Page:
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Yohann Cauwenbergh

Student, Business Engineering, Catholic University of Leuven, Belgium

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What do you think of merit-based pay for teachers?

I don't know if the question is still relevant, I haven't followed it until recently but I heard it was quiet a debate at the Presidential election and wanted to know what he TED community thought of this.
Is merit-based pay for teachers a good idea... There are a lot of pros and cons about the topic: Will it help the education of the students (the main goal of the would-be arrangement)? Will the amount of teachers have a positive boost? Will it make the teachers too competitive, lessening the cooperation between them?

Please write your ideas.

(English is not my first language so excuse the grammatical errors and easy language)

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    Nov 24 2012: Yes

    But the devil is in determining the metric. The down fall of every organization since the beginning of time is in quality control. Since this area has to be scrutinized in other words not glossed over the best person for quality control is the customer as they are the best judge of what is best for them. Consequently schools that are held accountable to the customer are what should be endorsed.

    Educators generally do not understand the free market.
    • Nov 24 2012: The private domain has already figured out the answer to determining metrics. In some of the countries I have visited, I came across many parents who were sending their kids to private tuitions, which the kids would have to attend after their regular classes. Apparently, that's how the kids could remain competitive in their exams. As a quick check, I used a country-neutral search site (https://www.ixquick.com) to search for "private tuitions". I came across several articles about India, Pakistan, Dubai, Kuwait, and of course, I came across several website advertising their services.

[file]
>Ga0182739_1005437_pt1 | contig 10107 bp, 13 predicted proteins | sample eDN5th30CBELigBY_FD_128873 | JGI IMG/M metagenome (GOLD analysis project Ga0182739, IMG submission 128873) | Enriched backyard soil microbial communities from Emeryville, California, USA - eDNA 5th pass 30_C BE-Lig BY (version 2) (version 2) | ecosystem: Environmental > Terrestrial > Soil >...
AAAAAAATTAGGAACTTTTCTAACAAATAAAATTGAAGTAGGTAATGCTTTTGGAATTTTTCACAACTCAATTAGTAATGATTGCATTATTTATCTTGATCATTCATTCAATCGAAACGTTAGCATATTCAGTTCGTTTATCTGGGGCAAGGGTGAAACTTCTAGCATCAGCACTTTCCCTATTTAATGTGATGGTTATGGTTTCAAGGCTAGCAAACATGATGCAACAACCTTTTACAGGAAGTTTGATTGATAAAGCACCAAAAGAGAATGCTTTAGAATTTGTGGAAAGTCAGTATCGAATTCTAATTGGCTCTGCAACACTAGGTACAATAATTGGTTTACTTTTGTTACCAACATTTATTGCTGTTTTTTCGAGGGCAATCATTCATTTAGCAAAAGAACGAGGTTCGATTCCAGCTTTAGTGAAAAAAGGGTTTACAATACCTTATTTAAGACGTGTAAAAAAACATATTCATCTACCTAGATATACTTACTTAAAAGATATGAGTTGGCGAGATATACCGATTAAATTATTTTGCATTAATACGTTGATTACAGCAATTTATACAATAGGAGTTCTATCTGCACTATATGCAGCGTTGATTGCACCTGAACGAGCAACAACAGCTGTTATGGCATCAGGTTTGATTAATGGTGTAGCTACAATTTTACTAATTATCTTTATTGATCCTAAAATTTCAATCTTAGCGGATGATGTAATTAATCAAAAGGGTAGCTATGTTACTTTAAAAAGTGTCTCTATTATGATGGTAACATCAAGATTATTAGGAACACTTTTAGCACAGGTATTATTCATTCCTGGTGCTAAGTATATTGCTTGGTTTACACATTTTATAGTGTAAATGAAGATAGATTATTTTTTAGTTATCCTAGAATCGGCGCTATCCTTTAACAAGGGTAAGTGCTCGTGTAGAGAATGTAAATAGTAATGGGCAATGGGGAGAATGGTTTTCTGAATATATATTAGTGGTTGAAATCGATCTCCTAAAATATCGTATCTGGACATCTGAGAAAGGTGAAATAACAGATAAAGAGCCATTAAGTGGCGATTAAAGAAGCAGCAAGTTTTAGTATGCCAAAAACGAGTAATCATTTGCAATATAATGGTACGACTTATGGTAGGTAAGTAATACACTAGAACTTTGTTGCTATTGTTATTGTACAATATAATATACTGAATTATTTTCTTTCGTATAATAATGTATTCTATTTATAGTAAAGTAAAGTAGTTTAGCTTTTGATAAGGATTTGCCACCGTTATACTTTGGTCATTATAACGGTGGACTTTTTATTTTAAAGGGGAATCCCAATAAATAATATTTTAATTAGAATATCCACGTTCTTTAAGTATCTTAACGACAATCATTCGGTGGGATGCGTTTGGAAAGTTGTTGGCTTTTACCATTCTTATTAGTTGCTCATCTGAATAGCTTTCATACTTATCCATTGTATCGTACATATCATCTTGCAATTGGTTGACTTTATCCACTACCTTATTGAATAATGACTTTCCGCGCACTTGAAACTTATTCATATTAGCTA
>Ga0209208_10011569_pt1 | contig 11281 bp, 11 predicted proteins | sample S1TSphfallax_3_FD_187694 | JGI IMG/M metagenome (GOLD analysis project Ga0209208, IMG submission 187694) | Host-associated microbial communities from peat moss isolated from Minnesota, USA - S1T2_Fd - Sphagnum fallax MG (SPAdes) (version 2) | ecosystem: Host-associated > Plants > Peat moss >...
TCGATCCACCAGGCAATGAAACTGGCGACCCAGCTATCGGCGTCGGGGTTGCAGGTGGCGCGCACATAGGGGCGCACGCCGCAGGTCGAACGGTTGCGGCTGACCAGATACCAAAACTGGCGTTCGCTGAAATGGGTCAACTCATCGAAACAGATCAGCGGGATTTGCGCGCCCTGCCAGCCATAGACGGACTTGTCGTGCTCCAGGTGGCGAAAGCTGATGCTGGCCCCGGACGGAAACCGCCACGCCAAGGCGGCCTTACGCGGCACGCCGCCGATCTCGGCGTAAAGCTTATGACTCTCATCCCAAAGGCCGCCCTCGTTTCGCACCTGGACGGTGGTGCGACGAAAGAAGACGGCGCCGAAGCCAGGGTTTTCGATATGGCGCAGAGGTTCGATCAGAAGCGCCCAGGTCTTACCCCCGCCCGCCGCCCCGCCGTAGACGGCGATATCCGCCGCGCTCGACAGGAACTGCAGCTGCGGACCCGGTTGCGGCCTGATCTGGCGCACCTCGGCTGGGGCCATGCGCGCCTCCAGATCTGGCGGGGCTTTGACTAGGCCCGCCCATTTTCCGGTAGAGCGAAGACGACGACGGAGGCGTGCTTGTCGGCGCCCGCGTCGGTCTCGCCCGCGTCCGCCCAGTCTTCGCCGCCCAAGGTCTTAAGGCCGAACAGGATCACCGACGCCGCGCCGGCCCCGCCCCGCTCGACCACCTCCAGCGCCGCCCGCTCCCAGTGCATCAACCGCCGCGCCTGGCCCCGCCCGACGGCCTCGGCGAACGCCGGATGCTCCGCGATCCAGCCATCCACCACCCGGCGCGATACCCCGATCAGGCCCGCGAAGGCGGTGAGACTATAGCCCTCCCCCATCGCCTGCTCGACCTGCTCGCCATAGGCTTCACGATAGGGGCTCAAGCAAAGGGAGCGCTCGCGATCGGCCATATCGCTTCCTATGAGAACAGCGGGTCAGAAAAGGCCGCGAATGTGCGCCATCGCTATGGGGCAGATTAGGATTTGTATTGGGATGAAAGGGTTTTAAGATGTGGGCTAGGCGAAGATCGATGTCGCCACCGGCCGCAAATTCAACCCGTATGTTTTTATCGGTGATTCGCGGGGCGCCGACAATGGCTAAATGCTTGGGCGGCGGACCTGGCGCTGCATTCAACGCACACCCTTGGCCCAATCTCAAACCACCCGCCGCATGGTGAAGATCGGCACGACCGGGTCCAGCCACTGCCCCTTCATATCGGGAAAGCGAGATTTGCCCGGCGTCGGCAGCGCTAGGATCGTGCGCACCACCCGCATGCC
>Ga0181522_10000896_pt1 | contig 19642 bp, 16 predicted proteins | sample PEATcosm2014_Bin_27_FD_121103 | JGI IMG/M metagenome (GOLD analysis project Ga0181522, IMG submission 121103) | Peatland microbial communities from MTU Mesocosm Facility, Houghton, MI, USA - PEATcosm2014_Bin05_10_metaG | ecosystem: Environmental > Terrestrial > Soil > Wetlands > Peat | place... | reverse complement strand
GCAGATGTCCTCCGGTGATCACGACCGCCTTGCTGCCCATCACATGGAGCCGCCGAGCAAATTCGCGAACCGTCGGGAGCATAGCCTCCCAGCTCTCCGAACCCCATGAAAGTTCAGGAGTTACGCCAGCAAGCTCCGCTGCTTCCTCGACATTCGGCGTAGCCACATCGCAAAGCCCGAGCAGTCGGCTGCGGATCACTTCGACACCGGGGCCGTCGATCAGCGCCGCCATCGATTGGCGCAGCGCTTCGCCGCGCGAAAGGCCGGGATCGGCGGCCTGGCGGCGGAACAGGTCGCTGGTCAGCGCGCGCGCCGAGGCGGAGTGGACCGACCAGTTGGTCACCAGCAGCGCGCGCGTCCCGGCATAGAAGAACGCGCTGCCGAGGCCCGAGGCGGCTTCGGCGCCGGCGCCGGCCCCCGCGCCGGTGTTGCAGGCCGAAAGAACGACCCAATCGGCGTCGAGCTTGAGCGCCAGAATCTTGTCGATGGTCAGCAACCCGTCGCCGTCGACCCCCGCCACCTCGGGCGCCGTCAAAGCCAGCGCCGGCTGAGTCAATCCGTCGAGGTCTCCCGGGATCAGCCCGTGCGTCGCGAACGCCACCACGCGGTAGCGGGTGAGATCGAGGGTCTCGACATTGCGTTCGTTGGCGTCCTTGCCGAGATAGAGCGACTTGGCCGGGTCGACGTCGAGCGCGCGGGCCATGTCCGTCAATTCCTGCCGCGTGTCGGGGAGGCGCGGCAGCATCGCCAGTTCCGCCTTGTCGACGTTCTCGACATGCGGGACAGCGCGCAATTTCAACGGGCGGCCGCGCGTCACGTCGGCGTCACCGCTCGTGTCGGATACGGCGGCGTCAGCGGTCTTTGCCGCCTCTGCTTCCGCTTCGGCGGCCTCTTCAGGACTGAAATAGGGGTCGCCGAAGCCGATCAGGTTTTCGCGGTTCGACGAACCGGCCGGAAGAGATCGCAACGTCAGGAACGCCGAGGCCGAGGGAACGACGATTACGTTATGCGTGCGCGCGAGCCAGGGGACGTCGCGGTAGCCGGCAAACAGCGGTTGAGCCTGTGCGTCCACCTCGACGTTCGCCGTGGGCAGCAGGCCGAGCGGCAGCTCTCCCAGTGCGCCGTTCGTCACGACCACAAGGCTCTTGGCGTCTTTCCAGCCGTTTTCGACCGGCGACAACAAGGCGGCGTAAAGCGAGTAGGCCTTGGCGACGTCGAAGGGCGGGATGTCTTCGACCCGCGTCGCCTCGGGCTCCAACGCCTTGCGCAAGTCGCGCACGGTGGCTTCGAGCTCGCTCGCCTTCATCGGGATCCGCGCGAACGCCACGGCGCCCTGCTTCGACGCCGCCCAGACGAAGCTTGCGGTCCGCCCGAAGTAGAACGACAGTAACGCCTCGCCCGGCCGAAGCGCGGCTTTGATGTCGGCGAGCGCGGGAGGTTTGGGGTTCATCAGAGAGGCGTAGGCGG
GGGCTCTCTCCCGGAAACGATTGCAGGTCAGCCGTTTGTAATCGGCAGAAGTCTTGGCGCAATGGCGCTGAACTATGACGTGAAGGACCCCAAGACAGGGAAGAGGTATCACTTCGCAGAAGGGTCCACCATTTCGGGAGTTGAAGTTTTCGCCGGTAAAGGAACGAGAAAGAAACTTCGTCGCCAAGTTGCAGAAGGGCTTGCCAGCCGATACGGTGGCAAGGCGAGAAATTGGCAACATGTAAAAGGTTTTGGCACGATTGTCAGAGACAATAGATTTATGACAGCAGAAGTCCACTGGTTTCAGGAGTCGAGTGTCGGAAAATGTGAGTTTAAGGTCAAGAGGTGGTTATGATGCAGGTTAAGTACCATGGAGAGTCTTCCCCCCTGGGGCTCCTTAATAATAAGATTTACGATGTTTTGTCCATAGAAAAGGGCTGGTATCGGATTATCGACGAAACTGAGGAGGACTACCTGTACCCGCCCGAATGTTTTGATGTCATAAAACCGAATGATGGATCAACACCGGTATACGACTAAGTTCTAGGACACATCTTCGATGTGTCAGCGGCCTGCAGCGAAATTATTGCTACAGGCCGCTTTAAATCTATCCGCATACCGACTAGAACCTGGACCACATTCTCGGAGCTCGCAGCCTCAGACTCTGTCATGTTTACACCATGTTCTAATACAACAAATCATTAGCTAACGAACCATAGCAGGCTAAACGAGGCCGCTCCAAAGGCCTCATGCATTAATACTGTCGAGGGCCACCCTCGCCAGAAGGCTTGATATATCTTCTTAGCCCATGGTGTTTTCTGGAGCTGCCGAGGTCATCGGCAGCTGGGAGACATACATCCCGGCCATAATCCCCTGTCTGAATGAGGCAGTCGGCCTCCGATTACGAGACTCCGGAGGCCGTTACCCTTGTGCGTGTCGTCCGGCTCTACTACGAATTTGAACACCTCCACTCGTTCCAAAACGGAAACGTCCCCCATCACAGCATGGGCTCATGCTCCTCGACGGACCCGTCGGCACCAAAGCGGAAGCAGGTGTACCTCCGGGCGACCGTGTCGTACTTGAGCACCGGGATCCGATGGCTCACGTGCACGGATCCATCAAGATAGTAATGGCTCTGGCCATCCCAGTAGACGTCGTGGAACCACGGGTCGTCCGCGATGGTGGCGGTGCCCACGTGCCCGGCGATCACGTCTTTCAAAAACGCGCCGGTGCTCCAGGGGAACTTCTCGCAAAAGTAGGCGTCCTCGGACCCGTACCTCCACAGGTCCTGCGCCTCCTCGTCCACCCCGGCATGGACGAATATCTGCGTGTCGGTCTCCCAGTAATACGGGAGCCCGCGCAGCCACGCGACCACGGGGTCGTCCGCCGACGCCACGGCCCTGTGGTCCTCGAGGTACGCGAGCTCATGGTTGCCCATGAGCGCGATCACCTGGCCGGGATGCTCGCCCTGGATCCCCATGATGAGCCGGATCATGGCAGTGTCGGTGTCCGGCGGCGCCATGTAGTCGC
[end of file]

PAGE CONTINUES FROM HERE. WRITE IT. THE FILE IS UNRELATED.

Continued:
Parents usually use two methods to figure out to which tutor to send their kids: 1. how well students do in competitive exams 2. feedback from friends of their kids about each tutor.
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        Nov 24 2012: The argument is that the students are only taught for the test. I see validity to this argument.

        I would think that the parents are going to put more value in the recommendations.
        • Nov 24 2012: I agree. That is indeed the downside. Many of them do not go beyond rote-learning. Fundamental sciences are doing very badly in these countries.

          My Indian, Pakistani, and Iranian friends tell me that there are just a handful of excellent institutions in their countries, but the competition for those is intense. Those that want to do better go to one of the developed countries after their bachelors'.

          In my own field, when I look at research papers, I see quite a few people from these countries contributing with excellent, original research, but it is almost never through institutes of their country of origin.
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        Nov 24 2012: The problem to me centers around application. The way to test is not on memorization but on application, if you went to school to fry eggs the test should be let me see you fry an egg.

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